News

Dashmesh Culture Centre volunteers delivered food to stranded truckers


Gill said some truckers had heard about the food program the culture centre has operated since the start of the pandemic and reached out

Article content

As Canadian truckers were left stuck at the Coutts-Sweet Grass port of entry this week, the Calgary Dashmesh Culture Centre sent two volunteers across the border to Montana to provide them with hot meals.

Advertisement

Article content

When the border crossing was closed Saturday due to the protesters’ blockade, a line of truckers waiting to re-enter Canada found themselves stranded without a timeline on when they would be able to cross. Truckers were advised to travel to other ports of entry, but nearby crossings don’t allow for commercial vehicles, and detouring would have been time-consuming and costly.

Sweet Grass is on the U.S. side of the border, but that didn’t stop volunteers from delivering them food on Tuesday.

“The volunteers went with 200 meals to cross the border at Del Bonita border crossing and went to Sweet Grass where the truckers were stuck,” said Amanpreet Gill, president of Dashmesh Culture Centre.

“There was an issue where some of the drivers were able to use other ports of entry, and there were others who, because of their goods and custom documentation, weren’t approved to use any other port of entry to get into Canada.”

Advertisement

Article content

Dashmesh Culture Centre volunteer Pawandeep Singh delivers meals to truckers stuck at the border in Sweet Grass, Montana, on Feb. 1, 2022.
Dashmesh Culture Centre volunteer Pawandeep Singh delivers meals to truckers stuck at the border in Sweet Grass, Montana, on Feb. 1, 2022. Photo by Dashmesh Culture Centre.

A group of fully vaccinated Canadian truckers posted a video online Sunday evening to express their concerns about being stuck at the border, with no extra resources or food.

Gill said some truckers had heard about the food program the culture centre has operated since the start of the pandemic and reached out. The No Hungry Tummy initiative was introduced by Calgary’s Sikh community in 2020 to provide families in need with food after COVID-19 spread to Alberta, resulting in a wave of layoffs, unemployment and periods of isolation.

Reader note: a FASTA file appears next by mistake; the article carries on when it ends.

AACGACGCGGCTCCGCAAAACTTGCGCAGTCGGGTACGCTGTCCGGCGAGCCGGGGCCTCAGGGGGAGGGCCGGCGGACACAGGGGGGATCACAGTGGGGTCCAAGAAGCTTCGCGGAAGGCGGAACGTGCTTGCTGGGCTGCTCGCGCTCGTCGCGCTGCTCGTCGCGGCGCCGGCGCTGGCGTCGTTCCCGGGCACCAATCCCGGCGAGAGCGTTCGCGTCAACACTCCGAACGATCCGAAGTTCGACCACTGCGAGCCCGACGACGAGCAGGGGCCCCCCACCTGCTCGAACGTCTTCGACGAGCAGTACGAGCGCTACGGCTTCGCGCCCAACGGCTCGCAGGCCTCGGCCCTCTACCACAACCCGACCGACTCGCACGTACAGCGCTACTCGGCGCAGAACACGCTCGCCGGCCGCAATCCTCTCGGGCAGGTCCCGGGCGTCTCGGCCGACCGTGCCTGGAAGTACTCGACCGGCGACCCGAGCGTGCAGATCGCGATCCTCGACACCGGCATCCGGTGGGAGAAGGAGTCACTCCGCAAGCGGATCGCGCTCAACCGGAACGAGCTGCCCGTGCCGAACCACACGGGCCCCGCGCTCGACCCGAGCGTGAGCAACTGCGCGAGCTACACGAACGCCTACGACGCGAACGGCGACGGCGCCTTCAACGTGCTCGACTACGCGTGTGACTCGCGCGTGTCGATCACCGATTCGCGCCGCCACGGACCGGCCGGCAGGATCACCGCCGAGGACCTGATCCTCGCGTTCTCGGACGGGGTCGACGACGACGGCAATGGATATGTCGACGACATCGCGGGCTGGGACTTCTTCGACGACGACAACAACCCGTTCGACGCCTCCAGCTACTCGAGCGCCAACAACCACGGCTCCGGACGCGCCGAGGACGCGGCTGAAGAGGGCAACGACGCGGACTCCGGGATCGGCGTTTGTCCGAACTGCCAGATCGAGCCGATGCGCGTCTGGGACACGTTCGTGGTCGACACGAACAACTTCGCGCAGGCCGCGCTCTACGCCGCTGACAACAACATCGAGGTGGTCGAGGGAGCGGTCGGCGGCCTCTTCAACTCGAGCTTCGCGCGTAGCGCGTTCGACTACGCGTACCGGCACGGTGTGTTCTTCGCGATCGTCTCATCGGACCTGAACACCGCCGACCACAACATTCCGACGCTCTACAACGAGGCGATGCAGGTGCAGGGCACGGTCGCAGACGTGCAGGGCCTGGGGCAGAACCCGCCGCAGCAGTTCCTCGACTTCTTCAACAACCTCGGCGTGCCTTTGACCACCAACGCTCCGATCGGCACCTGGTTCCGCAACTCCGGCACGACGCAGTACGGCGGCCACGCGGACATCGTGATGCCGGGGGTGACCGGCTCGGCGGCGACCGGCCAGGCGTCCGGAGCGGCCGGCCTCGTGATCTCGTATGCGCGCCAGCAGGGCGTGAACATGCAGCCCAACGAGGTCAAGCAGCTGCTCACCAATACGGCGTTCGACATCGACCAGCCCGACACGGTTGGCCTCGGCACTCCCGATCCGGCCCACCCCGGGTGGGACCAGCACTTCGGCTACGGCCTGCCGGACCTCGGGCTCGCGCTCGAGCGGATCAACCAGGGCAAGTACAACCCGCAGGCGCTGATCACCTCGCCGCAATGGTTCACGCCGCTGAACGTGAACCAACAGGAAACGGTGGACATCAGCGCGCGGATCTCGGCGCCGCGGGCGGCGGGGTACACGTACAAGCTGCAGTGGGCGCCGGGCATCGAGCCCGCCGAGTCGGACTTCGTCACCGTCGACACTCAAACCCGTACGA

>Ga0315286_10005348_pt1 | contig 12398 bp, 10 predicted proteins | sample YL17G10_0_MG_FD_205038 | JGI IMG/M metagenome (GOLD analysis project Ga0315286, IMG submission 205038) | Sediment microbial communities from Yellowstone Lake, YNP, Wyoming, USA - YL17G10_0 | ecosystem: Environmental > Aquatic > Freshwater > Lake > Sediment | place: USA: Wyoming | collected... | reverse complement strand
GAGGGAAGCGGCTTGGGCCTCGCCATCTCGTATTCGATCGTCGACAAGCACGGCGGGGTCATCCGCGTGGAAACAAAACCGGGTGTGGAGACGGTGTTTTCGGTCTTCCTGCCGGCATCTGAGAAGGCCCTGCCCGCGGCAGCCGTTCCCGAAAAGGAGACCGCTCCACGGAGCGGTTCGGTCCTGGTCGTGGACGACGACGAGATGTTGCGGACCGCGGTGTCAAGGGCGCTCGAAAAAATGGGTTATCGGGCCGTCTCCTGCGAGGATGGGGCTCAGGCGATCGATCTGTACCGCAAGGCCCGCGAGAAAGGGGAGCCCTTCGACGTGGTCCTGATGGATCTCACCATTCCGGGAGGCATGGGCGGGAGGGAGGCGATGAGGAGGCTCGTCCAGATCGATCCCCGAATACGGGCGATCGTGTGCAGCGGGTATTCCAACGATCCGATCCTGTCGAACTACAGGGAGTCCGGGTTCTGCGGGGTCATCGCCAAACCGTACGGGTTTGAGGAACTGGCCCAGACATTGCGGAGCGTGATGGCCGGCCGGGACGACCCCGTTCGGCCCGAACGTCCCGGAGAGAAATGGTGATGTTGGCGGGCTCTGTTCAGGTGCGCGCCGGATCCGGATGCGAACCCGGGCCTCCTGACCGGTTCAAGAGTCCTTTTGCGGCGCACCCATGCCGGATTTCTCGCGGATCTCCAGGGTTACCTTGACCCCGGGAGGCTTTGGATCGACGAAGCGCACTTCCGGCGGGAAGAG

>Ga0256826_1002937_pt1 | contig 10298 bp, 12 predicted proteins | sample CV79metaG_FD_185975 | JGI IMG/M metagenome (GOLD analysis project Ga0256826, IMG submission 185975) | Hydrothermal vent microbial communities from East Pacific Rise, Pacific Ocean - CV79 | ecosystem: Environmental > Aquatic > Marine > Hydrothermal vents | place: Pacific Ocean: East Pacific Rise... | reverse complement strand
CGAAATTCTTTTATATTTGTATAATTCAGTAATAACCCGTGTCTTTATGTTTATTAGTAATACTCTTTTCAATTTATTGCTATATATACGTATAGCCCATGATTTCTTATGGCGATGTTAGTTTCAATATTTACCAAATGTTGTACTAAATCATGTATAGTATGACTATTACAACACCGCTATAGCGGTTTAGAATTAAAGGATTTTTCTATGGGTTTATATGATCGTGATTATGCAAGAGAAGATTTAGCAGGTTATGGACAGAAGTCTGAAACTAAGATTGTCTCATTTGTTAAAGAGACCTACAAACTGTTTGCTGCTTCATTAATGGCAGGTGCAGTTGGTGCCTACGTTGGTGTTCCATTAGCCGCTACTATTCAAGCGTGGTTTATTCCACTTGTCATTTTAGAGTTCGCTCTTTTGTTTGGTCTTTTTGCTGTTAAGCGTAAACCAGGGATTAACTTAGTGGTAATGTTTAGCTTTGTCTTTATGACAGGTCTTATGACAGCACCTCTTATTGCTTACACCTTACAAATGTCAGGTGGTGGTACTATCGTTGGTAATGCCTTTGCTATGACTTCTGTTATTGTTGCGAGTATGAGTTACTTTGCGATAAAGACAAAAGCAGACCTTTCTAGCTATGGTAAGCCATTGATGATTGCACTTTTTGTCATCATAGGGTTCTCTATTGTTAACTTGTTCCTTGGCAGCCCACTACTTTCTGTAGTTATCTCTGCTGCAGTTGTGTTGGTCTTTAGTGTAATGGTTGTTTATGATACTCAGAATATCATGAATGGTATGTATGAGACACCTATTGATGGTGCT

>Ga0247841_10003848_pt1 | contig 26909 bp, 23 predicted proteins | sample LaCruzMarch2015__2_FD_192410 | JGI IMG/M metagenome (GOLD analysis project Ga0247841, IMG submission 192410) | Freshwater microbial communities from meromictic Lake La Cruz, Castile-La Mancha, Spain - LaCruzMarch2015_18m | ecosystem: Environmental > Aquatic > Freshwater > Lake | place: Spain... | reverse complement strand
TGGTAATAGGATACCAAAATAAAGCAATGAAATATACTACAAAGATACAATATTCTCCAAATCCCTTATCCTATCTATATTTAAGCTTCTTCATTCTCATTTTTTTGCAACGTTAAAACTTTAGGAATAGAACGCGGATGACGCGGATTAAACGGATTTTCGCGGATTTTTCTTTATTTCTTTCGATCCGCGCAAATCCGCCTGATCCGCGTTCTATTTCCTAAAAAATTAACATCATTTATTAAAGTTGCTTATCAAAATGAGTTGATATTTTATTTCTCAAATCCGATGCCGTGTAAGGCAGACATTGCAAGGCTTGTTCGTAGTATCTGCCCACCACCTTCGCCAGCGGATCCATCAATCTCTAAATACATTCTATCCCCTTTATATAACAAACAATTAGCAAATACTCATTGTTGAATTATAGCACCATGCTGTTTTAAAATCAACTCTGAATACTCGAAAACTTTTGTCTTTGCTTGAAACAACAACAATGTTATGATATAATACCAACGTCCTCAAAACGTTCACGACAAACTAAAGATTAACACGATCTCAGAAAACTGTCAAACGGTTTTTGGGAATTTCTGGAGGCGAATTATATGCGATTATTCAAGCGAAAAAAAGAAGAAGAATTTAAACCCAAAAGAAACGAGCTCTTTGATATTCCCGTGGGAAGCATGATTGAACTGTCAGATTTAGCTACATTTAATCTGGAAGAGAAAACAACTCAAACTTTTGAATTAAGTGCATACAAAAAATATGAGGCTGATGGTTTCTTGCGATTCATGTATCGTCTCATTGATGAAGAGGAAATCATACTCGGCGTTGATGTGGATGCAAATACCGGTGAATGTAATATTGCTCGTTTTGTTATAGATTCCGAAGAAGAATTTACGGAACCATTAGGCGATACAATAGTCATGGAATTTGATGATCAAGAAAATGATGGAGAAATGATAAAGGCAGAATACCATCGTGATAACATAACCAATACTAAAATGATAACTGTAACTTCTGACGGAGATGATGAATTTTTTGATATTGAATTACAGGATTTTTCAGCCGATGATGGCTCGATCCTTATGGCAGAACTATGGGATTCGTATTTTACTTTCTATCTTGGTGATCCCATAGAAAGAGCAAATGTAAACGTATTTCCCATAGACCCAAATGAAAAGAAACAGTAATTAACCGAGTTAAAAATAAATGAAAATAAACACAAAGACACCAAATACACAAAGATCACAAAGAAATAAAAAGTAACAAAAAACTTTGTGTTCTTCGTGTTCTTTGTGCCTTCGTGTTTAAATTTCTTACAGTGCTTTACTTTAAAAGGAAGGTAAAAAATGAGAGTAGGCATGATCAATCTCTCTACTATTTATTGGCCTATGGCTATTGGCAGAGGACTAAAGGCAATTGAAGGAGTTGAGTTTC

“They found the phone number online and were calling me at our culture centre in the northeast. I received six or seven phone calls within a couple of hours,” Gill said Thursday.

“They were asking us for help.”

Advertisement

Article content

Volunteer Parmeet Singh said it is important to support the front-line workers who have kept driving while so many people have been able to stay safe at home during the pandemic.

“They sacrificed a lot for us,” said Singh. “Our trucker brothers and sisters kept providing us food in those days. It is our fundamental duty to help them.”

Dashmesh Culture Centre volunteer Parmeet Singh delivers meals to truckers stuck at the border in Sweet Grass, Montana, on Feb. 1, 2022.
Dashmesh Culture Centre volunteer Parmeet Singh delivers meals to truckers stuck at the border in Sweet Grass, Montana, on Feb. 1, 2022. Photo by Dashmesh Culture Centre.

The volunteers handed out hot meals, water bottles and juice boxes. Gill said they gave food to truckers from Alberta, Saskatchewan, Manitoba and B.C.

“They were thankful and happy to receive the meal. We were glad we were able to help them,” said Gill. “If someone’s looking for food, we believe it’s our job to help.”

Alberta Transportation Minister Rajan Sawhney said on Twitter that all the truckers in the online video are now safe at home. The border crossing was reopened Wednesday; however, traffic remains limited.

Some traffic was moving slowly through a new blockade about 15 kilometres north of Coutts, near the town of Milk River, on Thursday. The blockade was affecting southbound lanes but, with RCMP still advising people to avoid the area, little to no traffic was flowing north across the border, either.

sbabych@postmedia.com
Twitter: @BabychStephanie

Advertisement

Comments

Postmedia is committed to maintaining a lively but civil forum for discussion and encourage all readers to share their views on our articles. Comments may take up to an hour for moderation before appearing on the site. We ask you to keep your comments relevant and respectful. We have enabled email notifications—you will now receive an email if you receive a reply to your comment, there is an update to a comment thread you follow or if a user you follow comments. Visit our Community Guidelines for more information and details on how to adjust your email settings.




Source link

Leave a Reply

Your email address will not be published.

close